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You are a psychiatrist and professor at Albert Einstein College of Medicine with a research focus on dementia, public health policy, end of life care, and bioethics education. What led you to write your new book, Dementia Reimagined?
My mother and grandmother both had dementia. I was surprised and humbled to see how little I knew about good care for dementia, even though I am a physician and medical school professor. I hope the book will provide some of the information I wish I’d had.


What are the challenges of caring for someone with dementia? How is our society addressing (or not) these challenges?
To care for someone with dementia, a person needs a lot of education about this complex illness and an enormous amount of patience. This work is often considered unskilled, is low paid, and often there are no benefits. If we want good care for those with dementia, we need to train, pay, and offer benefits—very few caregivers have those advantages today. Although there are many skilled and effective caregivers, overall we’ve done a fairly poor job of making sure that everyone, paid or volunteer, who provides dementia care has the right training and resources to do the job well. That needs to change.


Are there any silver linings to be found in the care of a loved one with dementia?
Many dementia caregivers will say that this is one of the hardest things they’ve ever done—and also one of the most rewarding. Finding a way to offer happiness to someone for whom happiness is in short supply is a gift for both the person with dementia and the caregiver. We need to do more to support that effort.



What advice would you give someone newly diagnosed with dementia? What advice would you give his/her caregivers?
This is really the focus of my book. To offer a very short summary, I’ll note that it is very tough to receive a diagnosis of dementia. We don’t have a cure, and none is likely to arrive in time for someone who has dementia today. But despair is not the only possible response. Most people with dementia are in the early phases, and with the right support and care they can still have a life that contains joy. I would urge both the person with dementia and those who love him or her to get educated about dementia and care options. What would help you stay safely at home, if that’s what you prefer? Are those services available in your community? If not, can you advocate for them? Many state and local governments are trying to include the voices of those with dementia and their caregivers into the way they make policies and provide care. Your voice can be a powerful force for change, even though—and especially because—you have a diagnosis of dementia.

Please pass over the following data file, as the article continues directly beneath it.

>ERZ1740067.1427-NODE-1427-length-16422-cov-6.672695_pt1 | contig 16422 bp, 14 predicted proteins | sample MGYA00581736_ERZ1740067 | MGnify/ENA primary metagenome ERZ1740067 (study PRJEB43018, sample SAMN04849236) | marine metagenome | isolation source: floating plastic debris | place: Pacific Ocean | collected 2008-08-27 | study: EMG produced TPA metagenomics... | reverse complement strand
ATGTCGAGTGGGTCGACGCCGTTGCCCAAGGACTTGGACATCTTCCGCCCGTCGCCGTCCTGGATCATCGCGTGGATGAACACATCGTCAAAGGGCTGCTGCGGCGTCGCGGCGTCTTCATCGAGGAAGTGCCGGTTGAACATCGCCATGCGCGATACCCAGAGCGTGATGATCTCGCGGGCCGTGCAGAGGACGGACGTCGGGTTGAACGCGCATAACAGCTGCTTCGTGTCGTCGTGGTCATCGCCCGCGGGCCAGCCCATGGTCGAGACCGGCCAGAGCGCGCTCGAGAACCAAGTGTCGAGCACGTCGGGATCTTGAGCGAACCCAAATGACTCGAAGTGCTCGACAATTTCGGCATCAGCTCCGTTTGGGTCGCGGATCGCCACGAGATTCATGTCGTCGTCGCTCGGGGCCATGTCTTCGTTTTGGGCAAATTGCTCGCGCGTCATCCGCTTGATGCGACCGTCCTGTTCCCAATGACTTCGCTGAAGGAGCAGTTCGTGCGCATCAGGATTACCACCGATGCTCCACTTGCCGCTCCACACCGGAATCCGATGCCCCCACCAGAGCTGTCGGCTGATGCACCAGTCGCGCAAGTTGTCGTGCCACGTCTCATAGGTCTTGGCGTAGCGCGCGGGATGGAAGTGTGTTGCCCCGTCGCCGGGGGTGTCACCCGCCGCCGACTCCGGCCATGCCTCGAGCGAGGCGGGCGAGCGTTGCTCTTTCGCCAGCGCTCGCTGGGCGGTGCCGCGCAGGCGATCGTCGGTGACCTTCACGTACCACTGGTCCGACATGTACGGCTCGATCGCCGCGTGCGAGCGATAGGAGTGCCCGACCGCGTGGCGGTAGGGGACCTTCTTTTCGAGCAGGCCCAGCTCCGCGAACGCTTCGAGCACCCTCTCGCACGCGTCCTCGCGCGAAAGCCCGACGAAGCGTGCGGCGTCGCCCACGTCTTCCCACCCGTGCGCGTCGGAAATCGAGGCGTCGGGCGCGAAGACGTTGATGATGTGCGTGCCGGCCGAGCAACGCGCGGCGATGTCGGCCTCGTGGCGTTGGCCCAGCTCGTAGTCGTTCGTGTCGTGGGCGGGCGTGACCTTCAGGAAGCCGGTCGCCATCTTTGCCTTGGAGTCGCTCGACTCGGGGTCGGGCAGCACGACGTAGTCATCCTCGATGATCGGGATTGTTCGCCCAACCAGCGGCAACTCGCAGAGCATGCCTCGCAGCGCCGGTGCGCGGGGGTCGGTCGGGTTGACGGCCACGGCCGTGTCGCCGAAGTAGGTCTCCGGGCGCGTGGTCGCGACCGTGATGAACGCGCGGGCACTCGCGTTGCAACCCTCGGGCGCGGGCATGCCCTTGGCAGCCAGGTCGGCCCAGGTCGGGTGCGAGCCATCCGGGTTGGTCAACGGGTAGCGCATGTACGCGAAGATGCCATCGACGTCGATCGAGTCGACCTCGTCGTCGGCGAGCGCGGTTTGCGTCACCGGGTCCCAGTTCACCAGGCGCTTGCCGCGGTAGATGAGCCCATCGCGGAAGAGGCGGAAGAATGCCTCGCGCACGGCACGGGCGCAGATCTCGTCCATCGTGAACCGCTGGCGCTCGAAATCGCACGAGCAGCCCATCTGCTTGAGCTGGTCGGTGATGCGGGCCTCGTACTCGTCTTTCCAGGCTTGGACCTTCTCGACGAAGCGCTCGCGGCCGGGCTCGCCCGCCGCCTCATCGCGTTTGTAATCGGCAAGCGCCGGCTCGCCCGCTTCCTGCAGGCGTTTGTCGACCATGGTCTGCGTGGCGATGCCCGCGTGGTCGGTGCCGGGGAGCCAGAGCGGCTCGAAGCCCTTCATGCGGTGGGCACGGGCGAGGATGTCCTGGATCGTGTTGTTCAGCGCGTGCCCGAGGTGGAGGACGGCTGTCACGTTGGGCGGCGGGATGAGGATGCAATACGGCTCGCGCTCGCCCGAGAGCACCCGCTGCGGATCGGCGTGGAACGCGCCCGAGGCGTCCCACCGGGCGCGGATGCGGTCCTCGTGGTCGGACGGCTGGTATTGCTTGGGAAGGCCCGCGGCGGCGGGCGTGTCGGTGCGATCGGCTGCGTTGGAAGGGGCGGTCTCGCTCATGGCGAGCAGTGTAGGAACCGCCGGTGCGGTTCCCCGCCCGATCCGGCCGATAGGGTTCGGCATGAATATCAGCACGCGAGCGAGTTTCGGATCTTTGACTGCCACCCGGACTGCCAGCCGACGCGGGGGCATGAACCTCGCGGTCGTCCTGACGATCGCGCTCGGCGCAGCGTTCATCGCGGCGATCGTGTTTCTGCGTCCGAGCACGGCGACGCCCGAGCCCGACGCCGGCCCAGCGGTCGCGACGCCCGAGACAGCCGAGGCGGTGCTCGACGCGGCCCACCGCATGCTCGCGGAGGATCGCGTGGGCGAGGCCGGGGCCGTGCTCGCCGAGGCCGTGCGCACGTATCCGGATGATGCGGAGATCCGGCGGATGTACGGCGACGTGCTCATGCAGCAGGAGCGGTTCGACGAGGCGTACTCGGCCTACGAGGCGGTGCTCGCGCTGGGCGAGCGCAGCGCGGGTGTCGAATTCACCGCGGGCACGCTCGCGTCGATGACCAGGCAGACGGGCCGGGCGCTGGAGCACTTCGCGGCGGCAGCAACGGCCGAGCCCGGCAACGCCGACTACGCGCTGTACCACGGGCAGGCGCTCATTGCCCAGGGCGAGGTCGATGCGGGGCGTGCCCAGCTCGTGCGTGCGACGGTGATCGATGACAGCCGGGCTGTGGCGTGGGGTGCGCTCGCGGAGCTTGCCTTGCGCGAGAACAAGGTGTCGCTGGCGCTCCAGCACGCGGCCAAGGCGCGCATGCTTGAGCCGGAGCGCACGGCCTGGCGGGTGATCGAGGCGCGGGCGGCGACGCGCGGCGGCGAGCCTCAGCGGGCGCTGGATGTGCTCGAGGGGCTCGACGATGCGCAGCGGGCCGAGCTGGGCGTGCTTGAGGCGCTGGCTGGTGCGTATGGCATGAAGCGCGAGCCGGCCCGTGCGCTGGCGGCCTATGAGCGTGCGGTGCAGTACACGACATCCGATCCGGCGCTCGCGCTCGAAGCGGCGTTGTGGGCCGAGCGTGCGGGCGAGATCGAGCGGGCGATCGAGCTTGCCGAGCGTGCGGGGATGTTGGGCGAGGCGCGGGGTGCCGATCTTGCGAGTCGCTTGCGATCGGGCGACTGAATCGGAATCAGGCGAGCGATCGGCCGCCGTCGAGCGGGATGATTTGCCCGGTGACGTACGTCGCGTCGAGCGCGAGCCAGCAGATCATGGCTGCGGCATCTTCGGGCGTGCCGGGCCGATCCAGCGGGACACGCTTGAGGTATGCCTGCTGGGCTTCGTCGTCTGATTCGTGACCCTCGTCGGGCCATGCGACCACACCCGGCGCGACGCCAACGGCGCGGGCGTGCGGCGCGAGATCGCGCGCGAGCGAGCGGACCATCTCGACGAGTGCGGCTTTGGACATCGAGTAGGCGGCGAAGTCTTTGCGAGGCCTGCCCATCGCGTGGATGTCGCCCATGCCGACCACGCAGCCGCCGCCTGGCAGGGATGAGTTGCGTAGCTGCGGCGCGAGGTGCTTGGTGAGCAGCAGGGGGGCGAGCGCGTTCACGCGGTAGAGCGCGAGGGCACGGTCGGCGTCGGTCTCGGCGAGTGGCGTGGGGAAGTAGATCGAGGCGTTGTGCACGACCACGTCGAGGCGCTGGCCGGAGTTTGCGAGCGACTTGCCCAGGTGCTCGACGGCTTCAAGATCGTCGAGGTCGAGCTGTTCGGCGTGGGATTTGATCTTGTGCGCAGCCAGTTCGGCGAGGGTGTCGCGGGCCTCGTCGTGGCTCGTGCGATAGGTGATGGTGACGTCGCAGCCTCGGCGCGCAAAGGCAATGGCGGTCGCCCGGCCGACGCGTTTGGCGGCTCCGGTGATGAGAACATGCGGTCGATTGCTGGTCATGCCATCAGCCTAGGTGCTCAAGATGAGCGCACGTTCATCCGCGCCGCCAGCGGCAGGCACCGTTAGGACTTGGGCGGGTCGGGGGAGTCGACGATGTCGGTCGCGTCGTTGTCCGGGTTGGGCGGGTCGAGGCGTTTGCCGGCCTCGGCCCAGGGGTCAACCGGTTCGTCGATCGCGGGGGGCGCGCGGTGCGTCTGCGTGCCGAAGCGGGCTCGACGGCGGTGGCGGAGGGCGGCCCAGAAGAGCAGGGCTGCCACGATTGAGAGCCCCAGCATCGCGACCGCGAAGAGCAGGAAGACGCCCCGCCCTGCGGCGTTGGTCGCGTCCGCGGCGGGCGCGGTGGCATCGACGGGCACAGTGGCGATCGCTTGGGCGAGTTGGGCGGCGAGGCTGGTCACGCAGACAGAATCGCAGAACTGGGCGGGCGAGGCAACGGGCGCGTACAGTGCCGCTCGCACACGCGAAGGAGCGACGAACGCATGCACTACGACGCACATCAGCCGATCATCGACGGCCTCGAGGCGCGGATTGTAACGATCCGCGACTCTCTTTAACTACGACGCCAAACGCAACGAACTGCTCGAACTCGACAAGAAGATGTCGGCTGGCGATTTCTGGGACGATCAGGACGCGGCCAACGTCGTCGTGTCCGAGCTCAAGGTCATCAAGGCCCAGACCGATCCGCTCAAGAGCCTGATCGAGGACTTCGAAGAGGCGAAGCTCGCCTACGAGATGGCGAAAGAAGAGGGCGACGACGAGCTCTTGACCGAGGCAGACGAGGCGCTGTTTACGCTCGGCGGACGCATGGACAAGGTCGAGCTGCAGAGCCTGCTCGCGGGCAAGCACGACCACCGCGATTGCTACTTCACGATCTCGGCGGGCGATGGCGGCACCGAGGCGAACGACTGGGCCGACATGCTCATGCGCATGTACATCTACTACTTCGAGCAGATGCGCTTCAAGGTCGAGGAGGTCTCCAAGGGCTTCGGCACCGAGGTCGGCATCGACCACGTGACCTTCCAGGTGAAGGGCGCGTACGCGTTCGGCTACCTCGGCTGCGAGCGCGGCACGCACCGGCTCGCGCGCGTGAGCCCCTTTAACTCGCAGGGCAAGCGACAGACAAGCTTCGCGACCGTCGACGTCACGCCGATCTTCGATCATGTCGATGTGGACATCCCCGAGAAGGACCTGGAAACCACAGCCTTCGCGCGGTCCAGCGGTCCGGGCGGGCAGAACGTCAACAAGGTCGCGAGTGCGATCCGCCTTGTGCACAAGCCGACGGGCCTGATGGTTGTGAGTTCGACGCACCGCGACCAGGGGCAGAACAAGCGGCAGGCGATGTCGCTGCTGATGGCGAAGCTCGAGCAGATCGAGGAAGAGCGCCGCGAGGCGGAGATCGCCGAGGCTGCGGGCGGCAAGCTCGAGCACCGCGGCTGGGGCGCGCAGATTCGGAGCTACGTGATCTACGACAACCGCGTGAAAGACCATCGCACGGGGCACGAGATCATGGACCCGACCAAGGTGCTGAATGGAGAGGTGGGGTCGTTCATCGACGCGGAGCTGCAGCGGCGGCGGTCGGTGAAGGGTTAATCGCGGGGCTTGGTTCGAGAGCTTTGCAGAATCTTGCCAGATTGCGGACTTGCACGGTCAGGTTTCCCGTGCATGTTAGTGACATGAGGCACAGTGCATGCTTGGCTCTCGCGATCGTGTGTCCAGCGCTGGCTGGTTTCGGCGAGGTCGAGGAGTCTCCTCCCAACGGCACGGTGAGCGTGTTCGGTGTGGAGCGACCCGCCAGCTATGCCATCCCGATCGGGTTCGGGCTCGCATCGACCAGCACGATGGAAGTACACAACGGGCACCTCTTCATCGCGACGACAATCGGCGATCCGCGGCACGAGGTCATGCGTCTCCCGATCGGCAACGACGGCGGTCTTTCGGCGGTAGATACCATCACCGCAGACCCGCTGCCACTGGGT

What resources do you recommend to learn more about dementia and caring for someone with dementia?
Most state and local communities have resources and can help you navigate what’s available and see what’s helpful to you. Try the local Alzheimer’s Association—some offer support groups that can be a wonderful source of support and information.

Some faith communities offer strong volunteer services for people with dementia.

Check out local day programs, assisted living facilities and nursing homes before you need them, to get a sense of what you want to have or avoid—they may even be able to refer you to other groups and services.

Mostly, try and push back against the tendency to let dementia isolate you. Reach out. You should not have to hide. We need to help make our communities into places that are inclusive of people with dementia. If you can help make that happen, you’ll help yourself and many others as well.


Connect with Tia Powell, MD
Contact form: https://www.tiapowellmd.com/contact/
Book: Dementia Re-imagined: Building a Life of Joy and Dignity from Beginning to End
Website: https://www.tiapowellmd.com/
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Tia Powell, MD, directs the Center for Bioethics and the bioethics masters’ program at Montefiore Health and Albert Einstein College of Medicine. She holds the Trachtenberg chair in bioethics and is Professor of Epidemiology and Psychiatry. Her scholarship focuses on dementia, public policy, LGBT issues, and clinical ethics consultation. She served four years as Executive Director of the New York State Task Force on Life and the Law, New York State’s bioethics commission.  She has worked with the National Academies of Science, Engineering and Medicine on multiple expert workgroups related to public policy and aging.  Dr Powell was a 2013-14 Health and Aging Policy Fellow, serving as a senior advisor for Health and Human Services (HHS) to help develop federal initiatives related to dementia and ethics. She is a board certified psychiatrist and Fellow of the New York Academy of Medicine, the American Psychiatric Association, and the Hastings Center. Dr. Powell is a graduate of Harvard College and Yale University School of Medicine. Her book, Dementia Re-imagined: Building a Life of Joy and Dignity from Beginning to End, was published by Penguin Random House in April, 2019.